Like sole proprietors, partners in a partnership are required to submit their full legal names, physical address, phone number, email address and Social Security Numbers (SSNs).
Documents that may be required for further validation are a copy of the Partnership Agreement as well as Certificate of Partnership. It’s important to note, however, that the Partnership Agreement should stipulate the percentages of ownership among the partners.
Limited Liability Company (LLC)
When applying for an LLC business checking account, LLC’s are required to present their Business Employer Identification Number (EIN) as provided by the IRS. This is in addition to their physical address and phone number. The date that the business was established may also need to be submitted.
Essential documents that LLCs must submit are their Articles of Organization as well as their Operating Agreement. While not always a requirement, some banks request LLCs to disclose their annual revenue, so make sure to have this information available just in case.
Much like an LLC, corporations are required to submit their Business Employer Identification Number (EIN) as well as physical address and phone number.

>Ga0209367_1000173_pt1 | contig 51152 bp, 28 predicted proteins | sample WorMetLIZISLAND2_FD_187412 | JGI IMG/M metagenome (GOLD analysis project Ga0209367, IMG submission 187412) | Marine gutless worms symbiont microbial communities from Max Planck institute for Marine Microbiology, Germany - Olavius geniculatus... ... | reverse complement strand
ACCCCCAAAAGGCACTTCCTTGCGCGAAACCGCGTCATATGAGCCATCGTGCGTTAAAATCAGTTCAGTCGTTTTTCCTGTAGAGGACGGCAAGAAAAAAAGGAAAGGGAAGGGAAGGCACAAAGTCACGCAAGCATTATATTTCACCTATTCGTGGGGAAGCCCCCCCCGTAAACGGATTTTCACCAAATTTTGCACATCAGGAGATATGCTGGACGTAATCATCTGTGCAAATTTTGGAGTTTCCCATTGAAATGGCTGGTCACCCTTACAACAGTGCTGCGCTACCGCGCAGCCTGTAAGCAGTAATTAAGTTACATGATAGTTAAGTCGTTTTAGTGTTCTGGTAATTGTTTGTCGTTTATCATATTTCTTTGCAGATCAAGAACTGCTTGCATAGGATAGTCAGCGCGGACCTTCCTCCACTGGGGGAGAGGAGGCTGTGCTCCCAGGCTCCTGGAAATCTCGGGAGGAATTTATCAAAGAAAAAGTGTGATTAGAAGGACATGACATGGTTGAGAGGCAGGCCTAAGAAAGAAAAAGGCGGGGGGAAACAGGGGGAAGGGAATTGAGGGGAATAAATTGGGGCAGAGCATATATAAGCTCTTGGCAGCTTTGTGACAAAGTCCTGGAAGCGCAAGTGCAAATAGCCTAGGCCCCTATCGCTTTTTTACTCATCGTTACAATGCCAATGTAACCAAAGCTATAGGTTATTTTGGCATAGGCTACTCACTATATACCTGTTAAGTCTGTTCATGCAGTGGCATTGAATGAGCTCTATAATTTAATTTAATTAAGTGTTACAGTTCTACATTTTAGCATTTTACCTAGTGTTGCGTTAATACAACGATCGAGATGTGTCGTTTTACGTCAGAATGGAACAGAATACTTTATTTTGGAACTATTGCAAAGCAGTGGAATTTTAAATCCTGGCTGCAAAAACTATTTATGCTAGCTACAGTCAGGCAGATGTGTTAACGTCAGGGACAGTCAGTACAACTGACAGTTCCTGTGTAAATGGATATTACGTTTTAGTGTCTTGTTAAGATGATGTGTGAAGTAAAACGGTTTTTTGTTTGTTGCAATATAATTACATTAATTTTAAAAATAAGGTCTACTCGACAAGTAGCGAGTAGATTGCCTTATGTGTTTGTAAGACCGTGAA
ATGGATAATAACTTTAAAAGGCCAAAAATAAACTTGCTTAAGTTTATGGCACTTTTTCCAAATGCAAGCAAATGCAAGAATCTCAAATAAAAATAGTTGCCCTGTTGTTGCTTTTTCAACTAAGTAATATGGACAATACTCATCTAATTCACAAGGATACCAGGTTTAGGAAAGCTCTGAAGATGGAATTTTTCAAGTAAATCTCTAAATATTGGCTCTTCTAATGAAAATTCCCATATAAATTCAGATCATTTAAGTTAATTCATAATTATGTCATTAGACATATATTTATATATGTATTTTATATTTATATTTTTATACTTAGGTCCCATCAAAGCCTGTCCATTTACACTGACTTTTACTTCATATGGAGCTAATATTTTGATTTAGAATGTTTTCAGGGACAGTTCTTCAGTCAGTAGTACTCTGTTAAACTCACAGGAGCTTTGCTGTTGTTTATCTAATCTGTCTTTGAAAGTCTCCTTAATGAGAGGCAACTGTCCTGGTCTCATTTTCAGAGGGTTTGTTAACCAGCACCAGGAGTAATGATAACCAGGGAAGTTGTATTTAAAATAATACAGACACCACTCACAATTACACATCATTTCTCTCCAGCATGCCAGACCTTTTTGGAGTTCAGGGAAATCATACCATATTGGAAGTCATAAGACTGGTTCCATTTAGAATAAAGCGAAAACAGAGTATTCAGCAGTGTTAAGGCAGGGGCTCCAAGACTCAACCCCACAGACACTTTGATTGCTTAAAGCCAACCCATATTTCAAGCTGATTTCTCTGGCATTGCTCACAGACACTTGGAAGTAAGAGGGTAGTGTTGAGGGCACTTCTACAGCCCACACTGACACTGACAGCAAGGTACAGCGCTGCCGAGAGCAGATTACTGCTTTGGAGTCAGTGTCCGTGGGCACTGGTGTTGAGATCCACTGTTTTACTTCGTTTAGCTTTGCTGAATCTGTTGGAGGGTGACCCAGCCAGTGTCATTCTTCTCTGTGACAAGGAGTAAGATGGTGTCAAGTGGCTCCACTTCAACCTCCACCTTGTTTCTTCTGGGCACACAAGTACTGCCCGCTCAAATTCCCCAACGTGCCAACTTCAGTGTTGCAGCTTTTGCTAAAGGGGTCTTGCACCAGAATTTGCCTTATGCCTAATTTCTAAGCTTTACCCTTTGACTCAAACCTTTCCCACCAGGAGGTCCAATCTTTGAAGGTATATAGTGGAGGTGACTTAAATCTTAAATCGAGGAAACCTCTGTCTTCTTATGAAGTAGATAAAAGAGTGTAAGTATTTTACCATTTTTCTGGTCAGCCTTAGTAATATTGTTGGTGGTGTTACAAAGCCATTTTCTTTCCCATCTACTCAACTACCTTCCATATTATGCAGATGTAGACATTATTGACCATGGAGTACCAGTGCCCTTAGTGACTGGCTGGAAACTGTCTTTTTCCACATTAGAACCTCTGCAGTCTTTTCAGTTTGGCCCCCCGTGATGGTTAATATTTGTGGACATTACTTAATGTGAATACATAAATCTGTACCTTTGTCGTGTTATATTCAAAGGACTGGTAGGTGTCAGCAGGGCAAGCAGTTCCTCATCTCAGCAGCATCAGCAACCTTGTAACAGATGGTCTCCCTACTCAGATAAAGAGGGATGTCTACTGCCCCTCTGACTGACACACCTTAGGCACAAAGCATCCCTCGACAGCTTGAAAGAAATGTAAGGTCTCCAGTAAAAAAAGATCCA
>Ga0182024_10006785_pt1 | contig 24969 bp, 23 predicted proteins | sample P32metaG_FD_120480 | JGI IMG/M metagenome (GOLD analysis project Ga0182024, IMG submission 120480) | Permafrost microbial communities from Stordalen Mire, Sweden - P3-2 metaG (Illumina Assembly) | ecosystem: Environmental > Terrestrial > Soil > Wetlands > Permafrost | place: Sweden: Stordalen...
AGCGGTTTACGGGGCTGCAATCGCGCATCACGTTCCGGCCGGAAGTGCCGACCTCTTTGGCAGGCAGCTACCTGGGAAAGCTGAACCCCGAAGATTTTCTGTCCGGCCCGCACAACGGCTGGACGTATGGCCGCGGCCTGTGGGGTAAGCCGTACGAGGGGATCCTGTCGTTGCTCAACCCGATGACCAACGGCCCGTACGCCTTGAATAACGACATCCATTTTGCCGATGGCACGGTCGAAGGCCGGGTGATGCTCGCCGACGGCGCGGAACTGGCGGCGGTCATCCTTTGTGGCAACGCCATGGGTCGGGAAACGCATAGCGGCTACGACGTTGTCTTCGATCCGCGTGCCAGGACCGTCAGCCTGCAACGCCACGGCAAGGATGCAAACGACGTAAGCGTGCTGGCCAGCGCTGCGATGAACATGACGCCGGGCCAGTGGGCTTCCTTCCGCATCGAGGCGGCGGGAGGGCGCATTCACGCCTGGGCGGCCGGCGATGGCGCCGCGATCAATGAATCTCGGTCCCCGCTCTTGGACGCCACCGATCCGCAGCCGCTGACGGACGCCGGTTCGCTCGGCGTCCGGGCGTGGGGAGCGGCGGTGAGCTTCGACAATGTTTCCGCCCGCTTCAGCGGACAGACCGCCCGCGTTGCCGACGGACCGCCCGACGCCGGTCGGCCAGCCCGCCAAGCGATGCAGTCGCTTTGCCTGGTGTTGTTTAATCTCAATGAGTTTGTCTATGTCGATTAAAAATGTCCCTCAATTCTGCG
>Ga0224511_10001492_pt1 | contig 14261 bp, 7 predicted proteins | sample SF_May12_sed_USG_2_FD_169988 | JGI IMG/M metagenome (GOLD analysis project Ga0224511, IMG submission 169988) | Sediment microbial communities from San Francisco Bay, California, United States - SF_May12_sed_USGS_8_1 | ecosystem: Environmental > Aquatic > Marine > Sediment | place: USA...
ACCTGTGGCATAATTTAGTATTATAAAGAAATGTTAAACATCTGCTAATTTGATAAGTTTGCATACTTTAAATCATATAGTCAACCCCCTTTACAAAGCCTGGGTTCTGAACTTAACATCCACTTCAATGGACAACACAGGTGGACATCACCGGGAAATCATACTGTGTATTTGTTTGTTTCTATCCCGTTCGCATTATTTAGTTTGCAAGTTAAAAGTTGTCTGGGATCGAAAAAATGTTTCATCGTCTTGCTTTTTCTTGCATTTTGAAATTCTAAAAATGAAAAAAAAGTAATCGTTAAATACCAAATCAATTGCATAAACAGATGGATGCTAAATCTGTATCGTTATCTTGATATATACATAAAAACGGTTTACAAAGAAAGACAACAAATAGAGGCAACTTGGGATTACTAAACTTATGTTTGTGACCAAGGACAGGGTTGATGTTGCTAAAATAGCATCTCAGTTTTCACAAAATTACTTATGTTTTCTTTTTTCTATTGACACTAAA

Corporation-specific documents that will be required are your Articles of Incorporation as well as the Company Bylaws.
Choosing a Business Account
Before searching for a bank account, it’s important to determine what features are a priority for your business. Here are some of the factors that may help you identify the ideal business bank account for your circumstance.
While they may not be viewed as typical business costs, banking fees such as monthly fees, ATM transaction fees, and transfer fees are still expenses. What’s more, because they occur on a regular basis, they can add up to a substantial amount.